‘Listen to this guy. Sitting there like Mr Innocent. Hear it? You helped write it, you prick. But for the rest of you, I’ll continue what I was saying. He, Mr Smartarse sitting there with a smug look and a glass of scotch, he needed something in his life, his sad existence—other than his horse-faced barmaid with big tits and no brains—to make the book worth reading. I mean, can you imagine it? Micky and Meagan… doing what! Jack shit that’s what. The dullest book in history. If it wasn’t for me you’d still be pulling pints, spilling whiskey and telling lies. Loser.’
‘And you’d still have a good life, with plenty of money, a few friends and only working a few hours a week—on your back, or knees—to maintain it.’
‘Let’s talk about the book,’ I said, to try and defuse the tension between them. ‘How about that?’
Micky lit a cigarette, his hands cupping the flame of an old Tommy lighter. ‘How about we do a rerun of Carol’s last five pages?’
‘How about you do something useful like cut your throat,’ Carol said. He just grinned and looked back at her, blew smoke into the air and then said, ‘Remember when we were driving back to Sydney from Tamborine Mountain, from your parent’s place? There was a bit of angst that day, just like now—’
‘You’d just threatened to kill my father, you arsehole.’
‘And you’d just lied to me and left me in shit up to my ears with people who kill for fun… remember? Anyway, that’s not the point. The point is we made a truce that night; put everything to one side and just did what we had to do. We can do that tonight for A.J, for the people reading this post, right? Afterwards, we can go back to trying to destroying each other. Okay?’
She laughed, swallowed half of her drink, then said, ‘You and good old A.J. Like two rotten peas in a fucked-up pod.'
‘Come on, Carol, mind the language,’ Micky said, ‘there could sensitive people reading this. They don’t want to hear your foul mouth.’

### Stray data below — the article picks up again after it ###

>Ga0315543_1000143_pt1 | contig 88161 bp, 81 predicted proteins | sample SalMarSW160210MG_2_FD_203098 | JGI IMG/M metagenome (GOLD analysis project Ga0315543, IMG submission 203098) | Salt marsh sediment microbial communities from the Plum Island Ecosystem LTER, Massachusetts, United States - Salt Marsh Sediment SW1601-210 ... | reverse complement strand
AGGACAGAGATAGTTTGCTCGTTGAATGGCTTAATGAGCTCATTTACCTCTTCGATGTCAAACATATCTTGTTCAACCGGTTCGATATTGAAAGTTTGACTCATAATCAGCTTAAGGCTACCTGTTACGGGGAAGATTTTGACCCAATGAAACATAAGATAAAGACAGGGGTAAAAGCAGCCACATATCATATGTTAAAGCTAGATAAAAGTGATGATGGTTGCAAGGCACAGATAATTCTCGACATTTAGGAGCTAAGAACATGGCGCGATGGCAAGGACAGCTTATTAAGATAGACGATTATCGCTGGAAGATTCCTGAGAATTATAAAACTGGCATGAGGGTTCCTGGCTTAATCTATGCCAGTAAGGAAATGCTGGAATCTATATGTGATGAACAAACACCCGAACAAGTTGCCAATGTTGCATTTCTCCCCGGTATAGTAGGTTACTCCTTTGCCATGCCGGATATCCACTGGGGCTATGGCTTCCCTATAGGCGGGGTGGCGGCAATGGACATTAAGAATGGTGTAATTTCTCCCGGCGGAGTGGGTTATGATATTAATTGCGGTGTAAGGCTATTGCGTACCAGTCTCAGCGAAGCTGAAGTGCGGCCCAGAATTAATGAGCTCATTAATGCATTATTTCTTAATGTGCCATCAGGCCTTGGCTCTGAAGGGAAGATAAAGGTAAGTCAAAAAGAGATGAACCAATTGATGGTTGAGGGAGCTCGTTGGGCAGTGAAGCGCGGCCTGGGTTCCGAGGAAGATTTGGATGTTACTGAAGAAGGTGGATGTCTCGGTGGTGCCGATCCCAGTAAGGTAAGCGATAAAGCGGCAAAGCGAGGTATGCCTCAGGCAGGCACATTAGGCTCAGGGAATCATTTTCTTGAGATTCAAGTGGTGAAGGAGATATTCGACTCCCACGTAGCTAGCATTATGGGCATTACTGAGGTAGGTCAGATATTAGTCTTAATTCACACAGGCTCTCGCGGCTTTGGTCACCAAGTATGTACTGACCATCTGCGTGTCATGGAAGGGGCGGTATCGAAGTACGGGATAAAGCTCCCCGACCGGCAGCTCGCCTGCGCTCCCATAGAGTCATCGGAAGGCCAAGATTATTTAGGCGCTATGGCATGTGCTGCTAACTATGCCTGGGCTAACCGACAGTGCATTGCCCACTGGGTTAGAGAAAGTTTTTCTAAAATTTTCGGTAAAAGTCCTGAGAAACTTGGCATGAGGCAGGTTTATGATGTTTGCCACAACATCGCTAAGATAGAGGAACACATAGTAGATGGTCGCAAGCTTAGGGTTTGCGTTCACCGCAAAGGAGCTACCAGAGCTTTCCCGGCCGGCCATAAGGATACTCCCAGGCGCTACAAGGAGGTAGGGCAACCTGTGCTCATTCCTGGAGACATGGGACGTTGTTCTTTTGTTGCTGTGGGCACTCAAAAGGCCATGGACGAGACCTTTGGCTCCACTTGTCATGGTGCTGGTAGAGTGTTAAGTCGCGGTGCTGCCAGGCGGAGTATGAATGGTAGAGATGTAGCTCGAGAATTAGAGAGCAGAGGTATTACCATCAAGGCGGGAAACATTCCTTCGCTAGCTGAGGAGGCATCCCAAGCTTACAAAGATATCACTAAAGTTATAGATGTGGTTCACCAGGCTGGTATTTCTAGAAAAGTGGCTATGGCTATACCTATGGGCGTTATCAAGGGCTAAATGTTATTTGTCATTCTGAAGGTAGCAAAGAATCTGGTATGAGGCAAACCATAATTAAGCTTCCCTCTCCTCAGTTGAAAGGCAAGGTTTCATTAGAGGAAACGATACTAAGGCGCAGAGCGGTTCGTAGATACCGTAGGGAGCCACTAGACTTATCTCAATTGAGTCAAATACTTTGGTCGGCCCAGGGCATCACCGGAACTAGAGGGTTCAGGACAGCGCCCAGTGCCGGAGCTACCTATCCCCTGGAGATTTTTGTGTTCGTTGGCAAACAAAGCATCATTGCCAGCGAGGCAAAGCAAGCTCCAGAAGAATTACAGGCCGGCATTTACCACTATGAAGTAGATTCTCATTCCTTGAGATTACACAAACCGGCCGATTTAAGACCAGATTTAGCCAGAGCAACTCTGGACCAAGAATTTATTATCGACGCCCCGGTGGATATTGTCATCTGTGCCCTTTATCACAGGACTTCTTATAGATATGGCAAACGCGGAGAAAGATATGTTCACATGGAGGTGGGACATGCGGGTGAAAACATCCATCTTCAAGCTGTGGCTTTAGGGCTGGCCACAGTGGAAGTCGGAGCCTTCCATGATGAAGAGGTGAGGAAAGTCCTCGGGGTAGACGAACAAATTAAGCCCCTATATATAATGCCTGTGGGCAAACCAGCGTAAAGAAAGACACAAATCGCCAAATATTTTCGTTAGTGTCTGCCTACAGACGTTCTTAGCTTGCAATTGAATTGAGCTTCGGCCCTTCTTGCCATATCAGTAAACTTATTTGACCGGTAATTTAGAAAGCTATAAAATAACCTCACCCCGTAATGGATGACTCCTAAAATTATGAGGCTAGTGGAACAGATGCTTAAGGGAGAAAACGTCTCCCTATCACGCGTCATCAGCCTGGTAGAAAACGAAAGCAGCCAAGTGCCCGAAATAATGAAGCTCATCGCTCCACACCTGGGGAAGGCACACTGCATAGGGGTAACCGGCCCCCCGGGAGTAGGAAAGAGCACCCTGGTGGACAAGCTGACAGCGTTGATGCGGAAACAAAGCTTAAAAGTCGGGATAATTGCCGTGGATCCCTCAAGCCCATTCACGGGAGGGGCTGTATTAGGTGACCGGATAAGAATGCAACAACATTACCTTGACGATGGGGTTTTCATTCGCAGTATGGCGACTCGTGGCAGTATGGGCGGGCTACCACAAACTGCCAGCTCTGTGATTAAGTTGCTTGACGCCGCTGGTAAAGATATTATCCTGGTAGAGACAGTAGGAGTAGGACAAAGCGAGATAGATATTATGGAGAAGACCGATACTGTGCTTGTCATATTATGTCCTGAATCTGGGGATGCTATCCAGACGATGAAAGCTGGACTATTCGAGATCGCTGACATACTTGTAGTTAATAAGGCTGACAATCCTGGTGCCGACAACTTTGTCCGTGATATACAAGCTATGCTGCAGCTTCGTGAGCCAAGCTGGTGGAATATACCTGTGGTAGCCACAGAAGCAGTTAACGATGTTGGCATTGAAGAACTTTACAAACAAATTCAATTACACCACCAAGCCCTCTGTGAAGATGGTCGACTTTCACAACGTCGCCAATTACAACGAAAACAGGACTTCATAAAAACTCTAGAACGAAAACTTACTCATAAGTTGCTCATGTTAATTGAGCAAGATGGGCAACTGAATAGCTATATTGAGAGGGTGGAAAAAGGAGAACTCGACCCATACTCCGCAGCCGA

'For the readers, I'll do it, but it's not for you, or A.J.—hovering here like a blow-fly—trying to look innocent.’
‘That truce is a good idea,’ I said, in an attempt to turn the tide of hostility.
‘You would say that, after all, it was your idea. All of it was. Including getting Micky to kill me.’
‘But it was his idea to—.’
‘Never mind. It doesn't even matter now. You two arseholes killed me between you.’
‘So, Carol, the book, the story. What was your favourite part? What day did you enjoy the most?’ She sat quietly for a half minute. Micky sat smoking and watching her on his best behaviour. Eventually she looked up at him for a few seconds then turned away.
‘Two days stand out in my memory. The first was when we did the robbery together. That was fun, it turned me on,’ she said, glancing at Micky. ‘The second day, or days, were the sailing trip to Pittwater; swimming, laughing and playing poker in the cockpit, and jumping into the water.’
‘That was a good time,’ Micky said. ‘I really enjoyed those days too, Carol.’
She crushed her cigarette out on the arm of my lounge, then said, ‘Just a shame it had to end the way it did then.’
‘Remember the truce, Carol,’
Micky leaned forward in his chair, rested his elbow above his knees, and said, ‘I meant it, Carol. They were good days. Great days. I really wish we could have had more of them.’
She shrugged and wouldn't meet his eyes. Then her shoulders shook, once, then again as she bowed her head. I stayed quiet, stunned to see this beautiful, tough woman cry.
I looked at Micky, there was a broad grin spreading across his face as he watched her. I knew he was a cold, lying bastard; I’d made him that way, but even so....
Carol's head was still bowed, sobs seemed to be convulsing her until she threw her head back and let out one of her loud raucous laughs. She looked at me with a mix of amusement and disdain.
‘Shall we tell them the truth, Micky?’ she said, wiping the tears of laughter from her eyes with the back of a hand. ‘Shall we? Or shall we make them wait to read the book?’
Micky drained his glass, then still grinning, he stood and walked over to Carol and took her hand in his. ‘Nah. Make ‘em wait.’
They walked out the door together, laughing like a couple of coked-up teenagers. I guess the joke was on me.